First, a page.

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Found 4 results

  1. Treated myself to a couple of HobbyBoss easy-build aircraft after my struggles with Revell's Bf-109's. I like these: they're fun, and usually pretty accurate, within limitations. One limitation is that the trailing edges are very, very thick. A lot (a very large lot) of sanding and scraping is needed, and some post-sharpening work to re-scribe control surfaces and replace trim tabs will be needed. Note also the sprue attachment point on the rear fuselage, that would do credit to a short-run resin kit! Another limitation is the cockpit: it has some vestigial details, but it's not even a remote resemblance to the actual aircraft. Another issue is that it's much too shallow. The cockpit floor is basically the upper surface of the nose wheel bay, but the kit version is about 3.5mm above where it ought to be (about 10 inches in reality, so too much even for me to ignore). I drilled down to establish the right depth, then chopped out with a chisel to get rid of the "seat" and flatten out the floor. The instrument coaming position is wrong (it's too short) but that's a problem for a future version of me!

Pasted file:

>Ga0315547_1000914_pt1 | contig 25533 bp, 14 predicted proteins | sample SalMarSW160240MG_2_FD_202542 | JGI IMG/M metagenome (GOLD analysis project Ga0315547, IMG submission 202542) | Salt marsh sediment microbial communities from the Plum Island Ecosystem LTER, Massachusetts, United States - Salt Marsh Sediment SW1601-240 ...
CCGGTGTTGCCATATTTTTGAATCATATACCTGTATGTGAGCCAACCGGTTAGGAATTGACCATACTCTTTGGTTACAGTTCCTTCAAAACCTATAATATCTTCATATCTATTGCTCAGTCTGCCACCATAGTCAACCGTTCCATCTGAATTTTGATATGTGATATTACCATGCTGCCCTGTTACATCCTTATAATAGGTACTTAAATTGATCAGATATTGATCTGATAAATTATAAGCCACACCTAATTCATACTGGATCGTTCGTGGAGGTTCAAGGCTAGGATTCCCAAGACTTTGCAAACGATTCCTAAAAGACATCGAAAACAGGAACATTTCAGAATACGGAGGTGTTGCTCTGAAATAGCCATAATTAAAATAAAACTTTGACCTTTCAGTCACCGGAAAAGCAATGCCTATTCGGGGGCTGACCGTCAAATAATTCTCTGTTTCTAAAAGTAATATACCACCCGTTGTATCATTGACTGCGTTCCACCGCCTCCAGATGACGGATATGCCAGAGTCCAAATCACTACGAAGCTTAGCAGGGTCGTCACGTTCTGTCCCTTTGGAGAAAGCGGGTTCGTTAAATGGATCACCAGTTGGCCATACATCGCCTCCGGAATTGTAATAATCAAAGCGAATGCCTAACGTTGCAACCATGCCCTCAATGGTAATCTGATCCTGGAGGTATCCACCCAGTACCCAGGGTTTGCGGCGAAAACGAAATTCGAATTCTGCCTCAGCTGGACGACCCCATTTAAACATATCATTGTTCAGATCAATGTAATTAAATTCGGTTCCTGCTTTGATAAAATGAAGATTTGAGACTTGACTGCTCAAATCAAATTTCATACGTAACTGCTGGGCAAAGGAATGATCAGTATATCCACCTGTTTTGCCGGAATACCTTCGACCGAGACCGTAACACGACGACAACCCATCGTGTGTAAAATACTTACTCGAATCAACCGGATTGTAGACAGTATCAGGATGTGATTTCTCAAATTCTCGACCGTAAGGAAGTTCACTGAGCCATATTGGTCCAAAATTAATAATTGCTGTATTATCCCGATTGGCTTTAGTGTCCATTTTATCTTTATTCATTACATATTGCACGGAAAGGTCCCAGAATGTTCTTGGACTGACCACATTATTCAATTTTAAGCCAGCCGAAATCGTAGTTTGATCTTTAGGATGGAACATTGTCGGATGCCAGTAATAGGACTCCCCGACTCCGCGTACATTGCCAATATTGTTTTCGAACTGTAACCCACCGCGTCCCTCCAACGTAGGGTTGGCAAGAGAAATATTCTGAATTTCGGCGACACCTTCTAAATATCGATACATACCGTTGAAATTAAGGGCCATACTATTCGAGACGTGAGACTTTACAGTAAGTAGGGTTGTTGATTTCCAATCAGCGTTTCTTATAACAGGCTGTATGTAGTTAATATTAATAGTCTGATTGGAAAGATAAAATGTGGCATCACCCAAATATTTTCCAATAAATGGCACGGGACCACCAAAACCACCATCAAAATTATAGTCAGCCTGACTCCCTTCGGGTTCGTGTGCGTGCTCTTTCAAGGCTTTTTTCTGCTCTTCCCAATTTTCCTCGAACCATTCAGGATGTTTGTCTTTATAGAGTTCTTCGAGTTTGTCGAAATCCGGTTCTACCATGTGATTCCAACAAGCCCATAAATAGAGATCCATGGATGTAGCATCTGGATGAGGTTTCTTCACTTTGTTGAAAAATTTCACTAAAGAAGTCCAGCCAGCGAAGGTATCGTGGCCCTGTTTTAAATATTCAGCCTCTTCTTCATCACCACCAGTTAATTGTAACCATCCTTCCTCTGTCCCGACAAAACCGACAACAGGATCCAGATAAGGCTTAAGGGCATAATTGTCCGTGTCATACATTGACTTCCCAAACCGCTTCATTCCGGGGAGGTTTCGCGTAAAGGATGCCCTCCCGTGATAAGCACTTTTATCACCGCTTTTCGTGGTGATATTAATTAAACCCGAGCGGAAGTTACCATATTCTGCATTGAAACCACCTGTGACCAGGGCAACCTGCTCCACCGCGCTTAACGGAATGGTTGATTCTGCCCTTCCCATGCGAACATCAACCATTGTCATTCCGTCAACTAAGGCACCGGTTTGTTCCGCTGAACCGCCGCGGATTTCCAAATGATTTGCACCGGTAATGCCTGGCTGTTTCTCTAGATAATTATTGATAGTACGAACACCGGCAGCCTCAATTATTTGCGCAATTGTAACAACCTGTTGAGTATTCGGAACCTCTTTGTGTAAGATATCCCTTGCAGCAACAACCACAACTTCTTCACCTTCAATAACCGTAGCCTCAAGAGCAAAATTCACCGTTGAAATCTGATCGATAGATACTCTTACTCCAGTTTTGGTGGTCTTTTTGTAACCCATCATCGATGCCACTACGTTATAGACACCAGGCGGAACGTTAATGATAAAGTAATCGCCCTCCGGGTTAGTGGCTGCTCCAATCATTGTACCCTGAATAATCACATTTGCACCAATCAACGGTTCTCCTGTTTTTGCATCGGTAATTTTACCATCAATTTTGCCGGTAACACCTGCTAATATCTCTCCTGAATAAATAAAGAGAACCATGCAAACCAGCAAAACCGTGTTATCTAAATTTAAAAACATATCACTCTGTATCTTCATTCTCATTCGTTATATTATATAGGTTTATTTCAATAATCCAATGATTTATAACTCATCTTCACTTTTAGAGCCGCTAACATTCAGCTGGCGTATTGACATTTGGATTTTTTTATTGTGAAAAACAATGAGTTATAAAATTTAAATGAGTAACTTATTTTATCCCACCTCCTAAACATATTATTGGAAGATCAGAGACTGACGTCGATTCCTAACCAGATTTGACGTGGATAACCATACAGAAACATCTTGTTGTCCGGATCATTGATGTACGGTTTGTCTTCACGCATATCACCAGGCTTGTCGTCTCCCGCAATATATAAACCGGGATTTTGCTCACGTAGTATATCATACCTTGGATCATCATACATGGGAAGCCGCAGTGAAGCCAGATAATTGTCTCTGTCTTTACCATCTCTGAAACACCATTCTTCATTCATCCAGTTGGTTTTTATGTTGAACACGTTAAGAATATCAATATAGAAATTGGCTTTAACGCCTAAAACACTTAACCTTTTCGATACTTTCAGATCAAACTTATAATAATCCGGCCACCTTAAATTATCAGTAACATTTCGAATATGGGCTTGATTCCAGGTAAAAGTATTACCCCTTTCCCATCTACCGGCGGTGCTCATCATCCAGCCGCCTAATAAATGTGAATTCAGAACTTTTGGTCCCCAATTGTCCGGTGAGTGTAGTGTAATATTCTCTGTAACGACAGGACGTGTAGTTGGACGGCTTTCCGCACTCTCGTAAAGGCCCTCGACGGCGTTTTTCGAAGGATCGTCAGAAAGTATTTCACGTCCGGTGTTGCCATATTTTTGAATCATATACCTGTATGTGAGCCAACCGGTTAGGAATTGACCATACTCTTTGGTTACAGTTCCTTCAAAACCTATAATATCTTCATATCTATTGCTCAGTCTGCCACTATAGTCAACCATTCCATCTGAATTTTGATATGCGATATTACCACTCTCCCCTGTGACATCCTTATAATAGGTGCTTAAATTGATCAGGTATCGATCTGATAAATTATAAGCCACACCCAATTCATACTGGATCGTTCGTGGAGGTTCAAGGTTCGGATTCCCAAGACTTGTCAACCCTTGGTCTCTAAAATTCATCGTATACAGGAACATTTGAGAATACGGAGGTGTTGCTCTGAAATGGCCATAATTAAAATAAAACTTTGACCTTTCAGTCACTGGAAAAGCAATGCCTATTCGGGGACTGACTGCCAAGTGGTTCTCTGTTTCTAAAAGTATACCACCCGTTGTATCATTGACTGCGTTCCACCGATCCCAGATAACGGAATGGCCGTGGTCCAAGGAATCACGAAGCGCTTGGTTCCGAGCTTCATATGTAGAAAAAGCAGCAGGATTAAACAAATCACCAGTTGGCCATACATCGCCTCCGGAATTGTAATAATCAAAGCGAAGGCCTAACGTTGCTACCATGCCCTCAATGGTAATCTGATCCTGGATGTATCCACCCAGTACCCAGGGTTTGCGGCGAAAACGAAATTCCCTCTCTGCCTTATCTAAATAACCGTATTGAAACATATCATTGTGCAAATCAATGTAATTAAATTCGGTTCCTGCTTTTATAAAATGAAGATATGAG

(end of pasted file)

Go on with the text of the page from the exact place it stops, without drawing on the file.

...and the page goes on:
2. I bought this at the same time I got my He 162. It suffers similar issues (no cockpit, thick trailing edges) but looks like it will be a fun build. In a momentary lapse, I didn't do a full "before" shot of the sprues, but with so few bits there isn't much to see anyway. Here's the cockpit as provided - not really what we want, is it? The Me 163 is a classic design, its tailless airframe was ahead of its time and influenced a number of postwar types. The propulsion system, a bi-fuel rocket has become near-legendary as being lethally dangerous. Although there is some truth in this, the tale seems to have been inflated with time. The Walter rocket motor in the Me 163 used two fuel components: one of these was a mixture of hydrazine in methanol. Both hydrazine and methanol are toxic and flammable, and hydrazine is both carcinogenic and given to explosive decomposition in the presence of a catalyst, but both are reasonably common laboratory reagents, and I've used both over the years without incident. I kicked off the build by hacking out the floor from the upper fuselage to give me the right depth for the cockpit. I thinned out the sides of the cockpit too, to give some sense of the correct width. The other fuel was high-test hydrogen peroxide. Most people are familiar with hydrogen peroxide, as a bleach, tooth whitener or disinfectant. About the strongest you can buy over the counter is "30 volume" which contains about 9% actual peroxide, and is gentle, pretty harmless stuff. High-test peroxide contains 70%+ and is a different beast altogether. With my least favourite tool, the profile gauge, I made a rear bulkhead. High-test peroxide will decompose to oxygen and water, which due to the amount of energy released, comes in the form of superheated steam. This reaction allows high-test peroxide to be used as a monopropellant rocket fuel, the steam and oxygen providing the driving impulse in what is called a "cold" motor - "cold" is a relative term! This was used extensively in RATO systems The roof of the undercarriage bay and the cockpit floor are at the same level, so adding this gives me both in one go, along with the rear bulkhead. If you introduce a fuel source (such as a solution of hydrazine in methanol) into the decomposing hydrogen peroxide stream, the heat generated in that decomposition is sufficient to light off that fuel without any separate ignition source (a hypergolic reaction), and the fuel burns ferociously in the oxygen present to give a tremendously powerful impulse. The seat is scratch-build from metal foil of various thicknesses with wire buckles. On landing, any residual fuel and oxidant can mix uncontrollably, resulting in a catastrophic explosion. Even in the absence of fuel, any residual peroxide can, and will, soak into organic materials and decompose, leaving them saturated with oxygen and prone to violent, spontaneous ignition. The fuel tanks were washed out carefully between fuellings, as the effects of putting the wrong fuel into a tank containing even a small residue of the other can be all too easily imagined. Here's the headrest added from Kneadtite, along with the head and back armour. As I say, I've handled hydrazine a few times and that's been uneventful. However, I only ever used high-test peroxide on one project, long ago, and that was more than enough! My boss at the time referred to it as "tricky stuff". He reserved the term "tricky stuff" for such nasties as diazomethane, aflatoxins, chromic acid and chlorinated dioxins, putting it some very unpleasant company. The instrument panel is a simple flat unit with a small central panel (which I think held the key flight instruments). This was scratched up and handpainted. All that being said, the stories that if the fuel touched the pilot he would simply dissolve are just that - stories. Exposure would leave the pilot at risk of poisoning or severe burns, but not this latter dramatic effect. Here's the seat painted up, plus rudder pedals, side consoles and the like. Time to button up the fuselage! Post war, hypergolic liquid-fuelled rockets were still used, although the oxidant used later was often changed from high-test peroxide to red fuming nitric acid, which ironically probably WOULD dissolve a pilot if he were exposed!